At first, it was mostly about the consequences of the war and the reconstruction of the country. We had the first estimates of how many houses and objects have already been destroyed and what needs to be rebuilt. But it is not about erecting the same building, but about creating a modern and safe project that will meet the needs of restoring the function of the previous object and at the same time will meet new security challenges and quality standards.
Instead, the proposals are a little different for now. For example, it is now planned to spend approximately UAH 1.3 trln on the reconstruction of the destroyed housing (only 5% of the total costs of the reconstruction project). And it is planned to spend UAH 4.2 trln on the existing housing stock (energy efficiency and maintenance of apartment buildings).
Energy efficiency is undoubtedly important. However, is it rational to invest trillions of hryvnias in the housing, which is usually more than 30 years old, if new energy-efficient housing for hundreds of millions of square meters can be built with the same funds?
It is planned to allocate UAH 3.1 trln for the restoration of roads and bridges by 2032. These costs include current and average road repairs, which do not have a lasting effect in Ukraine. Is it worth repairing old roads designed in times of other weight standards, traffic intensity, and quality of materials? Or is it reasonable to build new roads according to new standards? Debatable.
Not Exactly What International Partners Expect
Obviously, the international partners in the matter of reconstruction expected Ukraine not to have a list of wishes with abstract titles and unclear budgets. Rather, it is a question of an effective concept of how the reconstruction process should take place.
The main issues that concern both Ukrainian and international society are how to avoid the risks of embezzlement and inefficient use of funds in the conditions of thousands of different projects and billions of dollars.
There is a high risk that international organizations will simply not rush to invest in a project in which it is difficult to predict the effectiveness of the use of funds. Therefore, the standard approach which Ukrainian officials apply to the formation of the state budget will not function here.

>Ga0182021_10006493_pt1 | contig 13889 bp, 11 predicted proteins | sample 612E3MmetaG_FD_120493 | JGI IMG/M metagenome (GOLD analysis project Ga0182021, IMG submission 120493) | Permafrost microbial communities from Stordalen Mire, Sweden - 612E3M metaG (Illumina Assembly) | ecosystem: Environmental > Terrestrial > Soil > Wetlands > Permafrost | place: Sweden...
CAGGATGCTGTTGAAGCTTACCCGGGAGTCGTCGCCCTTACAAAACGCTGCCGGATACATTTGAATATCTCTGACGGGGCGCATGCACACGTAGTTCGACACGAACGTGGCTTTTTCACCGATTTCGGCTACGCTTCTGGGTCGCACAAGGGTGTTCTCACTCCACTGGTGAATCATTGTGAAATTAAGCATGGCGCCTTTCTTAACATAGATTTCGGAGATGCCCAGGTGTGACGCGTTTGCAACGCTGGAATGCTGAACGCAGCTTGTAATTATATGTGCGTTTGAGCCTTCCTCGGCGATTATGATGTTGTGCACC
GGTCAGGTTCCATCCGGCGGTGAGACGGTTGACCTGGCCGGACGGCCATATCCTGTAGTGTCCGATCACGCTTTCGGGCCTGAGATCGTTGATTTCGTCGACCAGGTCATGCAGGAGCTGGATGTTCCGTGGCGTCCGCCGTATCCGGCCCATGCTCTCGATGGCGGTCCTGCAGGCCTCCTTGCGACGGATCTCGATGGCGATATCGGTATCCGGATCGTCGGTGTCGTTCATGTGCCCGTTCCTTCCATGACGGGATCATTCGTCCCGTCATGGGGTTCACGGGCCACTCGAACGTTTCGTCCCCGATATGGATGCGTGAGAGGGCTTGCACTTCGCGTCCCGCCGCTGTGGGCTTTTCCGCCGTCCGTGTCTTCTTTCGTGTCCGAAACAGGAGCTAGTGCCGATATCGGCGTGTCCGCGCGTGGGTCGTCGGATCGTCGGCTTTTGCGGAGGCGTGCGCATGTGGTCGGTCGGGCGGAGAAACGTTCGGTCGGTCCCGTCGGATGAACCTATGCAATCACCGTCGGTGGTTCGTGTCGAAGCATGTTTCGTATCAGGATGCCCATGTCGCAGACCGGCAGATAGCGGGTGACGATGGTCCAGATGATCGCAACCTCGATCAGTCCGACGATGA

We need to look for answers to the questions:
How will the reconstruction work?
Who will monitor the effectiveness of the use of funds?
How will independent oversight be implemented?
What role will the public play?
And many more!
So far, there are no answers to these questions. And in conditions of the announced wishes/needs for reconstruction finance, the risks seem enormous.
It should be clearly understood that international partners have a bitter experience in implementing similar projects for the reconstruction of Externer Link: Afghanistan and the Externer Link: Balkans. In both cases, most of the funds were spent inefficiently despite the formal mechanisms of independent supervisory bodies and international control. Therefore, until Ukraine develops an effective model for the implementation of reconstruction, which minimizes the political, corruption, and bureaucratic risks typical of Ukrainian state institutions, it is too early to talk about the reality of published projects worth more than UAH 25 trln.
Interestingly, the authorities also chose to discuss this plan through a standard bureaucratic process—bringing it to public discussion, which is usually used before approving regulatory acts. There is no voting for projects and proposals in Diia, no interactive information about the content of proposals. Even if citizens would like to understand what this plan involves, they are in for thousands of pages of complex and boring official text, tables, and forms.
The material was created with the support of USAID / UK aid project "Transparency and Accountability in Public Administration and Services / TAPAS”